The Triumph of Fear: Connecting the Dots About Whistleblowers and Surveillance

The Triumph of Fear: Connecting the Dots About Whistleblowers and Surveillance

David L. Altheide (Arizona State University, USA)
DOI: 10.4018/978-1-5225-7113-1.ch086
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Edward Snowden was castigated by government officials and mainstream mass media as a traitor, spy, and international criminal when he released information about the National Security Agency (NSA) secret and massive surveillance of virtually all U.S. electronic communication. More than “wiretapping” is involved in the spin being put on Snowden's revelations. A lot of institutional duplicity has been revealed. The reaction of United States officials can be seen as a dramatic performance to demonstrate their moral resolve and complete power (even as Snowden challenged it) in order to dissuade other whistleblowers from following suite, as well as maintain authority and a discourse of fear about terrorism that justifies surveillance and other forms of social control.
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Preliminary Discussion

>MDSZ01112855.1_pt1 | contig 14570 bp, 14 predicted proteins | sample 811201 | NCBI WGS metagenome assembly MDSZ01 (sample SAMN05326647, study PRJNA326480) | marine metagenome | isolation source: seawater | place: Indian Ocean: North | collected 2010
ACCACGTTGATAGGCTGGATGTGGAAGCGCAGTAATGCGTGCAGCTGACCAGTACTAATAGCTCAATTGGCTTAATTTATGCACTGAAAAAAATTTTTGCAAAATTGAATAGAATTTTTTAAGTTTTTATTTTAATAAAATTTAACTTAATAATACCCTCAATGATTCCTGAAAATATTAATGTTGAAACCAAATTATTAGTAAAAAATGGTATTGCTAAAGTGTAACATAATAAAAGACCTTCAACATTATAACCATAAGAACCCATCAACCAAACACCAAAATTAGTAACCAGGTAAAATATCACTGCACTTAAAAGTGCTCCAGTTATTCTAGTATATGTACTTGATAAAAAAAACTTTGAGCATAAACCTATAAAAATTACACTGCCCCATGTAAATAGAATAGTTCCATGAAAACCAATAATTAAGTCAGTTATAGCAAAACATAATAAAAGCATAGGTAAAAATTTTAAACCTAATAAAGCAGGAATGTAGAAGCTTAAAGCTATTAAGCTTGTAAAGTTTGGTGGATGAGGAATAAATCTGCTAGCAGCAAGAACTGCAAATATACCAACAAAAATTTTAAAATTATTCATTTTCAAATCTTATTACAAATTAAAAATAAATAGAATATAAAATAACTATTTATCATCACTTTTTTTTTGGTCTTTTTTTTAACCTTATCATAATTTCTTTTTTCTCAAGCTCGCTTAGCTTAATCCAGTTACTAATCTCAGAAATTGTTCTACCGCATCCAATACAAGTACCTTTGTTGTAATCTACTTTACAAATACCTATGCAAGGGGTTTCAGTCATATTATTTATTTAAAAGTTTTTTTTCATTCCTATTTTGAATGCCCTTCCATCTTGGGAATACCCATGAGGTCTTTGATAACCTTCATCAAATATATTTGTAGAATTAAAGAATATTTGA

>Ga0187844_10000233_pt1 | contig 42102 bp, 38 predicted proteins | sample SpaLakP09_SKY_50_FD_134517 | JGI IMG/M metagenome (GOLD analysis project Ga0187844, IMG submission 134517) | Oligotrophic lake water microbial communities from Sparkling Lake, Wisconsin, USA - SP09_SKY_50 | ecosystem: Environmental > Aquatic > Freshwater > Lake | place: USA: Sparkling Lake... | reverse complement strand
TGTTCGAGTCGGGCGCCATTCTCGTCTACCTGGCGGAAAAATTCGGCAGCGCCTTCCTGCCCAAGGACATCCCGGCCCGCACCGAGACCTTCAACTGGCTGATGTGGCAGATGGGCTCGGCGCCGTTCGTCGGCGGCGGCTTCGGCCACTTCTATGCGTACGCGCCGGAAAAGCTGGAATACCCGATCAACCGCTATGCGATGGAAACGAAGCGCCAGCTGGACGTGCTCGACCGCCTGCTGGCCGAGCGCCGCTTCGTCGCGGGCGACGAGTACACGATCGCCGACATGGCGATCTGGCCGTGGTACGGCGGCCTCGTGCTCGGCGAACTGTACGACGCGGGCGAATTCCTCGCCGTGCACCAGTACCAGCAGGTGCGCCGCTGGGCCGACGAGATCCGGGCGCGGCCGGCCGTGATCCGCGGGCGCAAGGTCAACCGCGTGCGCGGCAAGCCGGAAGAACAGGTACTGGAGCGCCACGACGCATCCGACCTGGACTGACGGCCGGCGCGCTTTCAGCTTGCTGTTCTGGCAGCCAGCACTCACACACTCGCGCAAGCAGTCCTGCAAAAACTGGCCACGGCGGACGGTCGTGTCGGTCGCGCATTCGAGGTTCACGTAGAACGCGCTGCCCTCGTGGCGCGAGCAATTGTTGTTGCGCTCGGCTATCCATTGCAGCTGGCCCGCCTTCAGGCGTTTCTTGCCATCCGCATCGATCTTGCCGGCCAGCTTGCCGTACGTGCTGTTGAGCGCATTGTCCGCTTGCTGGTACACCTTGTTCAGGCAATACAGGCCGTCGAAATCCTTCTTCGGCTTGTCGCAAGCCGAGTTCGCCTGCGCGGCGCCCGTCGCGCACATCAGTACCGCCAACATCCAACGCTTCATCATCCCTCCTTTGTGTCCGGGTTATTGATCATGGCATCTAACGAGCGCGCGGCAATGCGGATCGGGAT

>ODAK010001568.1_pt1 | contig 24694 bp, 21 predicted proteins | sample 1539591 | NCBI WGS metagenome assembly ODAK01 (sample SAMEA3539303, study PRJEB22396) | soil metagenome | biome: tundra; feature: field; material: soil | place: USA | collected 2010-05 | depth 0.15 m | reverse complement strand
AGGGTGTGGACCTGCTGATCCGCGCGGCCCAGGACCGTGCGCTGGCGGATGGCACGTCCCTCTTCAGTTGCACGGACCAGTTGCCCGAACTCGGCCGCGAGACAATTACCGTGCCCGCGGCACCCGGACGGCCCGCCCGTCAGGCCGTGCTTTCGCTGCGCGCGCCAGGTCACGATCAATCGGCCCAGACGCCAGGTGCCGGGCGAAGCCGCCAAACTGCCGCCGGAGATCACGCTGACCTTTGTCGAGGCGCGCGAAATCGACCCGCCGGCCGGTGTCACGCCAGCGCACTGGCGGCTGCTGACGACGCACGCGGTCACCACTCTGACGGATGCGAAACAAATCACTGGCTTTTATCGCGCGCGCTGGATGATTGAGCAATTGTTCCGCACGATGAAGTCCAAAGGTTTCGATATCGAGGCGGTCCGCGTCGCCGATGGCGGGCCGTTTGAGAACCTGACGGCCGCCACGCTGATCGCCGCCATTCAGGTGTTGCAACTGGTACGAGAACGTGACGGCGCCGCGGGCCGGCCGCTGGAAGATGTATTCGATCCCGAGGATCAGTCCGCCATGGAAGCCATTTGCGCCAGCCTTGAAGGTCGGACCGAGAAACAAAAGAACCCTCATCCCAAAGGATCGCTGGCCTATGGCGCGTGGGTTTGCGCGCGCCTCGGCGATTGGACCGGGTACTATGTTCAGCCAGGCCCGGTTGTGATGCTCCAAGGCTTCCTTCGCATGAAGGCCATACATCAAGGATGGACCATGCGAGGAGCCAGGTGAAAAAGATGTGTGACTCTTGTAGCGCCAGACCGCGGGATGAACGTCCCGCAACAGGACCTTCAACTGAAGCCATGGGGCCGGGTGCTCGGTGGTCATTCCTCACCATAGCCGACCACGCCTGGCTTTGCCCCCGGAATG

The fate of Mr. Snowden and other creative whistle-blowers (e.g., Daniel Ellsberg) can challenge the communicative orthodoxy by understanding the nature of digital information technology. Twisting in the political winds is the meaning and status of whistleblowing, or informing others (usually those outside an organization) of untoward and usually illegal and harmful activities. Numerous federal agencies(e.g., Security and Exchange Commission (SEC),Occupational Safety and Health Administration (OSHA),) support coming forward when illegal and questionable activity is observed, and President Obama signed the 2012 Whistleblower Enhancement Protection Act. Still, the tension between “doing the right thing” and “upsetting the apple cart” is growing, such that some people have argued there is actually a “war on whistleblowers.”

Within a matter of hours official governmental news sources and media servants dispelled the notion that Edward Snowden was a “whistleblower,” who was interested, as he claimed, in informing the American public about the unprecedented secret surveillance. Indeed, unlike revelations by WikiLeaks, he claimed to be cautious in what he revealed in order to not “hurt people.”Government surveillance agencies (e.g., NSA, CIA, FBI) joined the chorus that national security and the safety of Americans from terrorist attacks had been compromised, and that now our enemies could take steps to avoid being surveilled. The “metadata” being collected from the internet via project PRISM was said to be essential in order to “connect the dots,” an ambiguous metaphor—of dubious validity-- suggesting that total information would provide a complete picture of terrorists’ plans.

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